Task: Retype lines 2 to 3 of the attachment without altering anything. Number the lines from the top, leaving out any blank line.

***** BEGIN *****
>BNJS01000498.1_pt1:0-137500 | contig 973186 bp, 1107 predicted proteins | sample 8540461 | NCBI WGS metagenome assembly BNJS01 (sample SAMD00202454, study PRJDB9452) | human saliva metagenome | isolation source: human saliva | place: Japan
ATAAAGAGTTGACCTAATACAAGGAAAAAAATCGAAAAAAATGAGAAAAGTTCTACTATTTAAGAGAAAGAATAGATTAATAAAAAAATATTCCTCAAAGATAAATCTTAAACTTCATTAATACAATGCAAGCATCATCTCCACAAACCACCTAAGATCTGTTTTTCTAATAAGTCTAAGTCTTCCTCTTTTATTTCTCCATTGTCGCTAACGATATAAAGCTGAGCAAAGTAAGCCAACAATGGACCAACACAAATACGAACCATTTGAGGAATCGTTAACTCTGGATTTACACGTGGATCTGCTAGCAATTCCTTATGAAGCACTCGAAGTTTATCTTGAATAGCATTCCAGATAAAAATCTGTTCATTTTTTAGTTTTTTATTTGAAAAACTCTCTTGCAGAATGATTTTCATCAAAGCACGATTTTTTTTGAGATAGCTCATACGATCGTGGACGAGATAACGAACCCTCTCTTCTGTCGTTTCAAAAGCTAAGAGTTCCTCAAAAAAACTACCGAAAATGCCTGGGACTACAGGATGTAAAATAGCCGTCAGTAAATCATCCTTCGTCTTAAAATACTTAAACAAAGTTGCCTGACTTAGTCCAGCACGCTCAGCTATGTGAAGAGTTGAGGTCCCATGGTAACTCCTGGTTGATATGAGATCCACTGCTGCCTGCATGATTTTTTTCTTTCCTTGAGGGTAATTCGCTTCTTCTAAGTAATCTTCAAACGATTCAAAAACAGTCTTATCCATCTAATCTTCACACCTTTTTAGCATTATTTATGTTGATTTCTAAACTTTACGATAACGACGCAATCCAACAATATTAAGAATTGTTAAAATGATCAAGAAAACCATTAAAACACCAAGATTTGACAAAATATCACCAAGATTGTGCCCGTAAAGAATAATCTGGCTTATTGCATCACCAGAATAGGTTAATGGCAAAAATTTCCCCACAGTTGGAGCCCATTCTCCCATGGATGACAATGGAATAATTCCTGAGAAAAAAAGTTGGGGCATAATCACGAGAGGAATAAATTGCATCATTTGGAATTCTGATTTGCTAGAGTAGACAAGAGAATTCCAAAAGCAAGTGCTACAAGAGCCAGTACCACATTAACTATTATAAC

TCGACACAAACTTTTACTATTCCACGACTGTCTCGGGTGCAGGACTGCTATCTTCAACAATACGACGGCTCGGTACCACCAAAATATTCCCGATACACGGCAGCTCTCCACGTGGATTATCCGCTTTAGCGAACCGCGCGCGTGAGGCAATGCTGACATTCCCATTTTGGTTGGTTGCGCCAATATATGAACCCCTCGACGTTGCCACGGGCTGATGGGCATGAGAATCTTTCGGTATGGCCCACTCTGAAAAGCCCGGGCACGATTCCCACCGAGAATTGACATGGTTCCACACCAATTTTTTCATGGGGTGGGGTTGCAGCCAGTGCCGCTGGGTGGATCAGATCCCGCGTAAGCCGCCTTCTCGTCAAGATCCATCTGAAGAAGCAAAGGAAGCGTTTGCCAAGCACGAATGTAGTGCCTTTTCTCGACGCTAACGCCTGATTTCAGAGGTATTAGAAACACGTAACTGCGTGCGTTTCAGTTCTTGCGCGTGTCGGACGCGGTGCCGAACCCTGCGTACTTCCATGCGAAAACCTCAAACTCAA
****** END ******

ATAAAGAGTTGACCTAATACAAGGAAAAAAATCGAAAAAAATGAGAAAAGTTCTACTATTTAAGAGAAAGAATAGATTAATAAAAAAATATTCCTCAAAGATAAATCTTAAACTTCATTAATACAATGCAAGCATCATCTCCACAAACCACCTAAGATCTGTTTTTCTAATAAGTCTAAGTCTTCCTCTTTTATTTCTCCATTGTCGCTAACGATATAAAGCTGAGCAAAGTAAGCCAACAATGGACCAACACAAATACGAACCATTTGAGGAATCGTTAACTCTGGATTTACACGTGGATCTGCTAGCAATTCCTTATGAAGCACTCGAAGTTTATCTTGAATAGCATTCCAGATAAAAATCTGTTCATTTTTTAGTTTTTTATTTGAAAAACTCTCTTGCAGAATGATTTTCATCAAAGCACGATTTTTTTTGAGATAGCTCATACGATCGTGGACGAGATAACGAACCCTCTCTTCTGTCGTTTCAAAAGCTAAGAGTTCCTCAAAAAAACTACCGAAAATGCCTGGGACTACAGGATGTAAAATAGCCGTCAGTAAATCATCCTTCGTCTTAAAATACTTAAACAAAGTTGCCTGACTTAGTCCAGCACGCTCAGCTATGTGAAGAGTTGAGGTCCCATGGTAACTCCTGGTTGATATGAGATCCACTGCTGCCTGCATGATTTTTTTCTTTCCTTGAGGGTAATTCGCTTCTTCTAAGTAATCTTCAAACGATTCAAAAACAGTCTTATCCATCTAATCTTCACACCTTTTTAGCATTATTTATGTTGATTTCTAAACTTTACGATAACGACGCAATCCAACAATATTAAGAATTGTTAAAATGATCAAGAAAACCATTAAAACACCAAGATTTGACAAAATATCACCAAGATTGTGCCCGTAAAGAATAATCTGGCTTATTGCATCACCAGAATAGGTTAATGGCAAAAATTTCCCCACAGTTGGAGCCCATTCTCCCATGGATGACAATGGAATAATTCCTGAGAAAAAAAGTTGGGGCATAATCACGAGAGGAATAAATTGCATCATTTGGAATTCTGATTTGCTAGAGTAGACAAGAGAATTCCAAAAGCAAGTGCTACAAGAGCCAGTACCACATTAACTATTATAAC

TCGACACAAACTTTTACTATTCCACGACTGTCTCGGGTGCAGGACTGCTATCTTCAACAATACGACGGCTCGGTACCACCAAAATATTCCCGATACACGGCAGCTCTCCACGTGGATTATCCGCTTTAGCGAACCGCGCGCGTGAGGCAATGCTGACATTCCCATTTTGGTTGGTTGCGCCAATATATGAACCCCTCGACGTTGCCACGGGCTGATGGGCATGAGAATCTTTCGGTATGGCCCACTCTGAAAAGCCCGGGCACGATTCCCACCGAGAATTGACATGGTTCCACACCAATTTTTTCATGGGGTGGGGTTGCAGCCAGTGCCGCTGGGTGGATCAGATCCCGCGTAAGCCGCCTTCTCGTCAAGATCCATCTGAAGAAGCAAAGGAAGCGTTTGCCAAGCACGAATGTAGTGCCTTTTCTCGACGCTAACGCCTGATTTCAGAGGTATTAGAAACACGTAACTGCGTGCGTTTCAGTTCTTGCGCGTGTCGGACGCGGTGCCGAACCCTGCGTACTTCCATGCGAAAACCTCAAACTCAA